So why trade any of the three for Garza, who only is two seasons away from free agency and is likely to earn $20 million over the next two seasons in arbitration? Garza is essentially a .500 pitcher. He is not more than a No. 3 starter. If Garza was a flavor of ice cream he would be vanilla. Plain vanilla.
You don’t trade your best prospects for vanilla. You tell Epstein, “Fudge you!”
Which is exactly what Cashman has done.
With any potential deal for Gaza apparently gone, the Yankees are now looking at free-agent right-hander Edwin Jackson, according to CBSSports.com.
Jackson, 28, was 12-9 with a 3.73 ERA and 148 strikeouts for the world-champion St. Louis Cardinals last season. He reportedly is looking for a contract in the $15 million to $17 million range for 2012. The Yankees might be unwilling to go that high on the veteran right-hander, who is 60-60 a 4.86 ERA and 801 strikeouts in his career.
The Yankees are apparently trying to find a middle ground that Jackson and his agent could accept. The Yankees see Jackson as a potential reliable and durable No. 3 starter.
The Yankees already have five potential starters in CC Sabathia, Phil Hughes, Ivan Nova, A.J. Burnett and Freddy Garcia. They also have six potential young starters in Hector Noesi, D.J. Mitchell, Adam Warren, David Phelps, Betances and Banuelos.
But they have made no secret of the fact the would love to unload troubled right-hander Burnett and his $33 million salary paid over the next two seasons. The Yankees have reportedly offered to pay up to $7 million of that contract but have received no takers so far for Burnett.
The signing of Jackson would allow the Yankees to continue to develop their prize minor-league prospects and renew their efforts to unload Burnett.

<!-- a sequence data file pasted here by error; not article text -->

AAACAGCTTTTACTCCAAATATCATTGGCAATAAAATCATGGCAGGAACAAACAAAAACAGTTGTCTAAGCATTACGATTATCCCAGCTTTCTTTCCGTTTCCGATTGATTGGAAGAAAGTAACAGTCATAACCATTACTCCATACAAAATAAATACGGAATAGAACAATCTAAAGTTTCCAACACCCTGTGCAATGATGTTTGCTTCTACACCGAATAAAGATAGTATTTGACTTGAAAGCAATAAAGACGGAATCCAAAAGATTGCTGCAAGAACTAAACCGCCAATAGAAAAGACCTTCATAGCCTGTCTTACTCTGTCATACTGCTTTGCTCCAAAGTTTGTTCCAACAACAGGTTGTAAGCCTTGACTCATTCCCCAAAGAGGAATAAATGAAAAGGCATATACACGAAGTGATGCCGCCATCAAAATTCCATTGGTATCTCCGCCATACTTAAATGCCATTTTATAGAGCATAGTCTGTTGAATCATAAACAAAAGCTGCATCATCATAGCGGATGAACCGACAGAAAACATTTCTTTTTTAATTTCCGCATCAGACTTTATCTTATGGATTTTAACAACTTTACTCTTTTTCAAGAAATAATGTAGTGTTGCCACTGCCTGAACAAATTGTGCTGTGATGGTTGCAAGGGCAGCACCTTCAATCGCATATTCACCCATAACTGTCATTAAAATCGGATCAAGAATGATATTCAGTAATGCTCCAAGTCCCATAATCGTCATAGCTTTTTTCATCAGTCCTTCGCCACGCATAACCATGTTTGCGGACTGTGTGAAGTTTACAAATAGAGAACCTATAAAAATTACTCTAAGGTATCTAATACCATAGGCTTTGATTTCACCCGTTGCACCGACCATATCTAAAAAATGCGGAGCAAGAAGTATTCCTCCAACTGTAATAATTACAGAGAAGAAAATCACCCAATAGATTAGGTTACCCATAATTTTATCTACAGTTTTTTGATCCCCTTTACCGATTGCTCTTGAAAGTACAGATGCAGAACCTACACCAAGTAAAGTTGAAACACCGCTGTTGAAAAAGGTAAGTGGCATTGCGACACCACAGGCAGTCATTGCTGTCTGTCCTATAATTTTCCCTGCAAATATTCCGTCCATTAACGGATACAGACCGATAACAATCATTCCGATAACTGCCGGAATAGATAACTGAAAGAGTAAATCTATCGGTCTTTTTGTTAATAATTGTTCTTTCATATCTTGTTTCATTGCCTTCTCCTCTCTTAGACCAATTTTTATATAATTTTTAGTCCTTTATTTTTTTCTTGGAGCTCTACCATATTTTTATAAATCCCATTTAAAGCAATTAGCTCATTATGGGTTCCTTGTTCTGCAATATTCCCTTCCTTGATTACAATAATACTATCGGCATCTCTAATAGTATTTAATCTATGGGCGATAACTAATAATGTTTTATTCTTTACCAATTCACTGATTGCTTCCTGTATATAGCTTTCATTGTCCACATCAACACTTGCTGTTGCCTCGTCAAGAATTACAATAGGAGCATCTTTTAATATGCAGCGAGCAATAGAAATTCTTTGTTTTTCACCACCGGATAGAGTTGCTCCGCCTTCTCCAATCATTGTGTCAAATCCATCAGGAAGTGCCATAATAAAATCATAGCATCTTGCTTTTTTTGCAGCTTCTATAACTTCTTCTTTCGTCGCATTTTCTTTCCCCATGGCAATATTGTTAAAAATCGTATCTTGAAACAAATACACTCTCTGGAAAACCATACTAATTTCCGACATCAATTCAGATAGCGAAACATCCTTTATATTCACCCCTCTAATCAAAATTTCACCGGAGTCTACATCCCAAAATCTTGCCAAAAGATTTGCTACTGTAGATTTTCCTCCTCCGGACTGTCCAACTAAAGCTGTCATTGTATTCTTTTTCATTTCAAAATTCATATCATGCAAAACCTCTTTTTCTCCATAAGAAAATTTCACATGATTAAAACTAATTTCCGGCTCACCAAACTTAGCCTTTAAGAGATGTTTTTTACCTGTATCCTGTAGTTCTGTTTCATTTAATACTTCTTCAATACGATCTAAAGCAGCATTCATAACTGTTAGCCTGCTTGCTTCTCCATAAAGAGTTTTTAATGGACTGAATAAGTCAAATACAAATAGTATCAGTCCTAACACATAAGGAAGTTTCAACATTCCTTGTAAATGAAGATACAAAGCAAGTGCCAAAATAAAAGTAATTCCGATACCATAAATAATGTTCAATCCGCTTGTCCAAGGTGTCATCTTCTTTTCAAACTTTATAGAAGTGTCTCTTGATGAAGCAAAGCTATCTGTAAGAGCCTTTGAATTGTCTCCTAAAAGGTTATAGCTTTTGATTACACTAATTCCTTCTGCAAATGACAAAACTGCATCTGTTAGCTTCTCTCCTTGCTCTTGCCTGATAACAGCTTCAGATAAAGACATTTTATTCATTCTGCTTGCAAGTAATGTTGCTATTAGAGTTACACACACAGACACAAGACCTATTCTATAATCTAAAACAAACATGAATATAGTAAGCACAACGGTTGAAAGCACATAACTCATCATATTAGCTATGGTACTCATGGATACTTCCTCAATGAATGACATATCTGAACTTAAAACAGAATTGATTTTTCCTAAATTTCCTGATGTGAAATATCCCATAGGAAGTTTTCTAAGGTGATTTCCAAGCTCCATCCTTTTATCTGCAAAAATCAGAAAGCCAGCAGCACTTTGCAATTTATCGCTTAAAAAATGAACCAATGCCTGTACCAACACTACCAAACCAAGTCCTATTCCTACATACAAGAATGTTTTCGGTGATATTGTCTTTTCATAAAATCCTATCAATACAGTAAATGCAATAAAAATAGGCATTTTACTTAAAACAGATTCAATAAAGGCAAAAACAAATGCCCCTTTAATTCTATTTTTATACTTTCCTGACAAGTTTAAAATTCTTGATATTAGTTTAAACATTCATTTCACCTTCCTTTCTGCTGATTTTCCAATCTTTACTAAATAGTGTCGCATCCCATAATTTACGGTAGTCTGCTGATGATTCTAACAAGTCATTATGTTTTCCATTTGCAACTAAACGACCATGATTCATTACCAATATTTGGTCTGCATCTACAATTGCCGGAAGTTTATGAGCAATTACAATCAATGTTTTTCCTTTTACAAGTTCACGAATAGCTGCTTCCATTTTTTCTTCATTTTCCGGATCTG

It is looking as if the Yankees will not be signing Japanese shortstop Hiroyuki Nakajima to a contract by the Friday deadline, according to the Newark Star-Ledger.
A source told the Ledger that the talks have been “slow” and the Yankees are unlikely to complete a deal for Nakajima, 29, by the 30-day deadline called for in the posting process. The Yankees wish to pay Nakajima as a backup infielder and Nakajima has been paid as a starter in Japan. So both sides are not close to a deal.
The Yankees posted a $2 million bid for Nakajima in early December and won the right to negotiate a contract. If the two sides can’t agree on a contract Nakajima’s team in Japan, the Seibu Lions, will return the $2 million to the Yankees and Nakajima will remain with the Lions.
The Yankees looked at Nakajima, who hit .297 with 16 home runs and 100 RBIs and 21 stolen bases in 144 games with Seibu in 2011, as a potential backup infielder at second, third and shortstop. The negotiations for Nakajima precluded the Yankees from making a deal to re-sign 34-year-old veteran Eric Chavez.
However, if the Nakajima talks fail the Yankees could, if they wish, can contact Chavez’s agent to get the 34-year-old corner infielder back for the 2012 season. Chavez hit .263 with two home runs and 26 RBIs in 58 games with the Yankees in 2011. He missed two months of the season with a fractured bone in his left foot.